Abstract

The Kuroshio and tides significantly influence the oceanic environment off the Japanese mainland and promote mass/heat transport. However, the interaction between the Kuroshio and tides/internal waves has not been examined in previous works. To investigate this phenomenon, the two-dimensional high-resolution nonhydrostatic oceanic Stanford Unstructured Nonhydrostatic Terrain-Following Adaptive Navier–Stokes Simulator (SUNTANS) model was employed. The results show that strong internal tides propagating upstream in the Kuroshio are generated at a near-critical internal Froude number (Fri = 0.91). The upstream internal wave energy flux reaches a magnitude of 12 kW m−1, which is approximately 3 times higher than that of internal waves without the Kuroshio. On the other hand, under supercritical conditions, the Kuroshio suppresses the internal wave energy flux. The interaction of internal tides and the Kuroshio also generates upstream propagating high-frequency internal waves and solitary wave packets. The high-frequency internal waves contribute to the increase in the total internal wave energy flux up to 40% at the near-critical Fri value. The results of this study suggest that the interaction of internal tides and the Kuroshio enhances the upstream propagating internal tides under the specified conditions (Fri ~ 1), which may lead to deep ocean mixing and transport at significant distances from the internal wave generation sites.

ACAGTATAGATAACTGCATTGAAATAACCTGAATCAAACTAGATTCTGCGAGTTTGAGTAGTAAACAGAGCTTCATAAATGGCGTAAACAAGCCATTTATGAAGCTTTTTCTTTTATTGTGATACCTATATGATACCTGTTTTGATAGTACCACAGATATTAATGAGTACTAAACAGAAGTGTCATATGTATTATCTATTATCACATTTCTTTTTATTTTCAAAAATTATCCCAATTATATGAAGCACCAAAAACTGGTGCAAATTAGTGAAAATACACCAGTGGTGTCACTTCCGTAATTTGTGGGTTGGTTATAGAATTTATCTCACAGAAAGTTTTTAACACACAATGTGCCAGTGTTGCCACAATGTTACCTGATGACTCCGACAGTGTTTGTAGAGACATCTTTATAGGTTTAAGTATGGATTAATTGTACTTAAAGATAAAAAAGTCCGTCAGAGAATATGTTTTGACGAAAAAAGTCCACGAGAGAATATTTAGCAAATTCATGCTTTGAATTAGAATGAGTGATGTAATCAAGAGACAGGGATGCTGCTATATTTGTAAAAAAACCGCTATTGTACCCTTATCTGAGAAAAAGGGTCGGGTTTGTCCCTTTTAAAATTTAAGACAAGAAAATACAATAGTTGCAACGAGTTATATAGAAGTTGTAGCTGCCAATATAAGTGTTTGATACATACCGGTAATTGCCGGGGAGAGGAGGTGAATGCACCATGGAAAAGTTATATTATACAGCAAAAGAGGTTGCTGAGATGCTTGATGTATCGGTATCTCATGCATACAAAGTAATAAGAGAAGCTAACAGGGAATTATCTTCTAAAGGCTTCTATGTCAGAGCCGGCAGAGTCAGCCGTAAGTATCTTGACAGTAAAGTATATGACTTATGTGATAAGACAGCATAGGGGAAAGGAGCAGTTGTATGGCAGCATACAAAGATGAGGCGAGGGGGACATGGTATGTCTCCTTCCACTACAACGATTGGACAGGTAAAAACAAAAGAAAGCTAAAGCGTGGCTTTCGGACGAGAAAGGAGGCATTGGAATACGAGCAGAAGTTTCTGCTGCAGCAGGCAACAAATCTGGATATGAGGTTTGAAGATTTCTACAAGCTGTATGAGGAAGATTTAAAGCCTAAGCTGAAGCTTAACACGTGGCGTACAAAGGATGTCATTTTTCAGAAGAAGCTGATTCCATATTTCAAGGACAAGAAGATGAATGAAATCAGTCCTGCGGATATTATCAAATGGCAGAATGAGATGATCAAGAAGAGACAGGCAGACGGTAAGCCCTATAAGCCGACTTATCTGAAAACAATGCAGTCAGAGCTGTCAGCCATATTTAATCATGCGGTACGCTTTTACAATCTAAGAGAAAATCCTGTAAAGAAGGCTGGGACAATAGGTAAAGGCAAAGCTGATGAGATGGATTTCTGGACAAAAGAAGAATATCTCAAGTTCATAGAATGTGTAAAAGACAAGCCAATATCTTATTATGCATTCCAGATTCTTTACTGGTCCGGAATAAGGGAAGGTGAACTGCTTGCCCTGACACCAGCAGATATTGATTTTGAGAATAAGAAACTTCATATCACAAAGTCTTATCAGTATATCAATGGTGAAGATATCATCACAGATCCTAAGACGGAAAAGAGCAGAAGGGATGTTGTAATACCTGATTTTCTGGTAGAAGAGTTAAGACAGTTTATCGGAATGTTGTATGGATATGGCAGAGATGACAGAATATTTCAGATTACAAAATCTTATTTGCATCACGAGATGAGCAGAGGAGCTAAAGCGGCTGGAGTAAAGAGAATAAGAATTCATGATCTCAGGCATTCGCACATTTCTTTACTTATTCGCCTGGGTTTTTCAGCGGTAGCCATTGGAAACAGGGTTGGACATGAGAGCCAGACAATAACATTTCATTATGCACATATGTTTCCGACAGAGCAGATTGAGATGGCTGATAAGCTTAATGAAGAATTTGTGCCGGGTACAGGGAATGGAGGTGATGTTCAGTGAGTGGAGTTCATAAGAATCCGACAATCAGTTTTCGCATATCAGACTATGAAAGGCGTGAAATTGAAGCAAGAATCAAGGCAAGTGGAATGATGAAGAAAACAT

1. Introduction

Internal waves play major roles in the global ocean circulation and Earth’s climate system (Munk and Wunsch 1998). Internal waves in the ocean are generated mainly by barotropic tides and winds. Tidal forcing is a major contributor to internal waves, and internal waves with tidal frequencies are called internal tides. The interaction of the tidal flow and shallow ridges/sills is one of the major factors contributing to internal tide generation (Alford et al. 2015; Da Silva et al. 2015; Masunaga et al. 2018). The energy of internal waves increases when the topographic slope angle matches the beam angle of internal waves known as the critical slope (Cacchione et al. 2002). Internal waves transport energy from generation sites and finally break, inducing turbulence and mixing. Shoreward propagating internal waves increase their nonlinearity and generate strong turbulent mixing on shallow slopes (Richards et al. 2013; Masunaga et al. 2015), occasionally causing sediment resuspension and mass transport (Masunaga et al. 2017a).